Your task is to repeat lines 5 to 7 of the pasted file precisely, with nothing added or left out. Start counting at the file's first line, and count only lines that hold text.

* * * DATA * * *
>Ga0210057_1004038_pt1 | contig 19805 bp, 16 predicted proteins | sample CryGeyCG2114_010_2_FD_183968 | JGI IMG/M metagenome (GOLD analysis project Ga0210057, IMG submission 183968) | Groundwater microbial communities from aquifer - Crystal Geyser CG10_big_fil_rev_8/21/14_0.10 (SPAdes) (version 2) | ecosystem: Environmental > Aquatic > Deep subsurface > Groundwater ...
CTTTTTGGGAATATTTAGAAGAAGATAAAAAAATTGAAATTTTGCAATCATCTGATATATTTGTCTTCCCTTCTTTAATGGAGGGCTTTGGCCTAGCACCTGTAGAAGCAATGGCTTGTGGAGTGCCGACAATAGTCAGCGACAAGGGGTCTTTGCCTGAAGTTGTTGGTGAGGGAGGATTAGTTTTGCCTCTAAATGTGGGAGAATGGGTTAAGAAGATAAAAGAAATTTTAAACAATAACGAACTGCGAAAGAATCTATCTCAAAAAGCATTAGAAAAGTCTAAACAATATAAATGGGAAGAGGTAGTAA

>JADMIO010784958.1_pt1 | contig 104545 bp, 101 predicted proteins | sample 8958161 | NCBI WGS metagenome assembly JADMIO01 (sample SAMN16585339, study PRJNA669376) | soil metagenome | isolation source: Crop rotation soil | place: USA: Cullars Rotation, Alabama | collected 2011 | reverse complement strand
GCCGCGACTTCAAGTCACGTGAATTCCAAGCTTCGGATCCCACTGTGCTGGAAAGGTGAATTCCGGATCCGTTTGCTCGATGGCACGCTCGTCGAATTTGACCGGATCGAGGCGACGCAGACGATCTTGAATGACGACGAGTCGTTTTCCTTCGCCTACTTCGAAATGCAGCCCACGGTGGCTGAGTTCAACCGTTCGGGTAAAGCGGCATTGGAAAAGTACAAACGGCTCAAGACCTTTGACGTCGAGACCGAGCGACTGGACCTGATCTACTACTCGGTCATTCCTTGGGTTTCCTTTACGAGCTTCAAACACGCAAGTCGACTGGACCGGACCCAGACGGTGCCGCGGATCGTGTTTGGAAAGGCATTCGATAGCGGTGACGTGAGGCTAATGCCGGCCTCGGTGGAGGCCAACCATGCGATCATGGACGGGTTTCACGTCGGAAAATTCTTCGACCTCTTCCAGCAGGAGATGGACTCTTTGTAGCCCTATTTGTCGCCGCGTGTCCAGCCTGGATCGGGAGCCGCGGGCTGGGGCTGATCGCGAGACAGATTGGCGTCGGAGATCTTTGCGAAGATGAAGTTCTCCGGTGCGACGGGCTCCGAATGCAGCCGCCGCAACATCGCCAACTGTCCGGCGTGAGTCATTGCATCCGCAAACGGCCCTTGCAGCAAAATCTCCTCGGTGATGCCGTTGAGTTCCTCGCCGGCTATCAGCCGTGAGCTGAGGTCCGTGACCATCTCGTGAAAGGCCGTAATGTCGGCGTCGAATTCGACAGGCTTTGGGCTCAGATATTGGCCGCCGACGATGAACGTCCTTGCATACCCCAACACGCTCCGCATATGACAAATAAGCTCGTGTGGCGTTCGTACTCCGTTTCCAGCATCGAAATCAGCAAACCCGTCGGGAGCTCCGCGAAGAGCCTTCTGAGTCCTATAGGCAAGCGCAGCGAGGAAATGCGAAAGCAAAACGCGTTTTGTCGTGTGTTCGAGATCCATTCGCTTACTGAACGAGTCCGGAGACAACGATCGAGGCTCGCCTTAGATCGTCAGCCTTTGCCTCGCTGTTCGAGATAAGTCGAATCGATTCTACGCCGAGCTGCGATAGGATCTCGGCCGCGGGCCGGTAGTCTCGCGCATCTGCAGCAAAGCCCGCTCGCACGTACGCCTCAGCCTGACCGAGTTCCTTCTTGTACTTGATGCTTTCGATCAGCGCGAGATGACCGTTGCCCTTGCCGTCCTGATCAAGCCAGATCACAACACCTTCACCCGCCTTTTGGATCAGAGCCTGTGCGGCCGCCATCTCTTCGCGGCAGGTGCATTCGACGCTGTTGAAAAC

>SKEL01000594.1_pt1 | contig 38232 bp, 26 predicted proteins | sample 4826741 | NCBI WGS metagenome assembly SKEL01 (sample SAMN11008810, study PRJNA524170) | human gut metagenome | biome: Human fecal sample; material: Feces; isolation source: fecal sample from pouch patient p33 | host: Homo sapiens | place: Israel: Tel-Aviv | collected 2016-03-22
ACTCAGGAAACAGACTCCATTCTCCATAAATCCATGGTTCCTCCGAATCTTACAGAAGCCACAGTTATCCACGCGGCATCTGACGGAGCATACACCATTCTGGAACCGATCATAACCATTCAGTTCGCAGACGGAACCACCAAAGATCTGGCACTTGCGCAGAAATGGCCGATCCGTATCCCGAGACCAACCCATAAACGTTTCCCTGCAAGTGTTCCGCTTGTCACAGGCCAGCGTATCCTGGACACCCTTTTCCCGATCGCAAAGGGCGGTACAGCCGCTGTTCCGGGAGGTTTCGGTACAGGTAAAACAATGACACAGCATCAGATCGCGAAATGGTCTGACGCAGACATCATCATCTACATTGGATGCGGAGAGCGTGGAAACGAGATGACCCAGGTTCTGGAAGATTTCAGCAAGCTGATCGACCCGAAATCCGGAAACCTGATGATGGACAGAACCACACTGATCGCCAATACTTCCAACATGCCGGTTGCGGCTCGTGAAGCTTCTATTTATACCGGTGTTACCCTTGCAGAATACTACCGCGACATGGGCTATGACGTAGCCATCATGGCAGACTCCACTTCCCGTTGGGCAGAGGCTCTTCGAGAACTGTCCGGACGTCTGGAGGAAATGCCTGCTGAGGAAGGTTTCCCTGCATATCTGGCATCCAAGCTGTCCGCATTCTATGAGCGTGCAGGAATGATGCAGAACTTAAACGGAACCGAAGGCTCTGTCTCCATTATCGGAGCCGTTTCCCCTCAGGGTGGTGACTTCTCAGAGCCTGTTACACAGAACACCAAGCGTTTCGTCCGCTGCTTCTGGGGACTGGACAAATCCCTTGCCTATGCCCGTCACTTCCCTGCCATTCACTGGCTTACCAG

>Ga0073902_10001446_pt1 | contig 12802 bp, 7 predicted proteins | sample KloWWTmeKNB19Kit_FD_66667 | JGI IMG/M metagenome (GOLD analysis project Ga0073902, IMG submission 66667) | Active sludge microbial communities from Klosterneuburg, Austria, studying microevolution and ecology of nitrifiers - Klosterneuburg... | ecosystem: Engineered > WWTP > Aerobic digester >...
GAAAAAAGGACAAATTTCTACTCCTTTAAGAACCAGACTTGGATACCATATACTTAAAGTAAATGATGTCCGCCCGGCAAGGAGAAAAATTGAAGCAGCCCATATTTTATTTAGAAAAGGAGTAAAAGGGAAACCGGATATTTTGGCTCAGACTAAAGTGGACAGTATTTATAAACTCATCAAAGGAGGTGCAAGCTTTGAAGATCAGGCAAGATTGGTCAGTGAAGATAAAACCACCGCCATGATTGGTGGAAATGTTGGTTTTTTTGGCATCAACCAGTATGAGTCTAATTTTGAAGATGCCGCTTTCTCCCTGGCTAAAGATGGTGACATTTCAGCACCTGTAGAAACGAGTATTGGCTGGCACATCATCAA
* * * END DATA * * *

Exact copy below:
>SKEL01000594.1_pt1 | contig 38232 bp, 26 predicted proteins | sample 4826741 | NCBI WGS metagenome assembly SKEL01 (sample SAMN11008810, study PRJNA524170) | human gut metagenome | biome: Human fecal sample; material: Feces; isolation source: fecal sample from pouch patient p33 | host: Homo sapiens | place: Israel: Tel-Aviv | collected 2016-03-22
ACTCAGGAAACAGACTCCATTCTCCATAAATCCATGGTTCCTCCGAATCTTACAGAAGCCACAGTTATCCACGCGGCATCTGACGGAGCATACACCATTCTGGAACCGATCATAACCATTCAGTTCGCAGACGGAACCACCAAAGATCTGGCACTTGCGCAGAAATGGCCGATCCGTATCCCGAGACCAACCCATAAACGTTTCCCTGCAAGTGTTCCGCTTGTCACAGGCCAGCGTATCCTGGACACCCTTTTCCCGATCGCAAAGGGCGGTACAGCCGCTGTTCCGGGAGGTTTCGGTACAGGTAAAACAATGACACAGCATCAGATCGCGAAATGGTCTGACGCAGACATCATCATCTACATTGGATGCGGAGAGCGTGGAAACGAGATGACCCAGGTTCTGGAAGATTTCAGCAAGCTGATCGACCCGAAATCCGGAAACCTGATGATGGACAGAACCACACTGATCGCCAATACTTCCAACATGCCGGTTGCGGCTCGTGAAGCTTCTATTTATACCGGTGTTACCCTTGCAGAATACTACCGCGACATGGGCTATGACGTAGCCATCATGGCAGACTCCACTTCCCGTTGGGCAGAGGCTCTTCGAGAACTGTCCGGACGTCTGGAGGAAATGCCTGCTGAGGAAGGTTTCCCTGCATATCTGGCATCCAAGCTGTCCGCATTCTATGAGCGTGCAGGAATGATGCAGAACTTAAACGGAACCGAAGGCTCTGTCTCCATTATCGGAGCCGTTTCCCCTCAGGGTGGTGACTTCTCAGAGCCTGTTACACAGAACACCAAGCGTTTCGTCCGCTGCTTCTGGGGACTGGACAAATCCCTTGCCTATGCCCGTCACTTCCCTGCCATTCACTGGCTTACCAG

>Ga0073902_10001446_pt1 | contig 12802 bp, 7 predicted proteins | sample KloWWTmeKNB19Kit_FD_66667 | JGI IMG/M metagenome (GOLD analysis project Ga0073902, IMG submission 66667) | Active sludge microbial communities from Klosterneuburg, Austria, studying microevolution and ecology of nitrifiers - Klosterneuburg... | ecosystem: Engineered > WWTP > Aerobic digester >...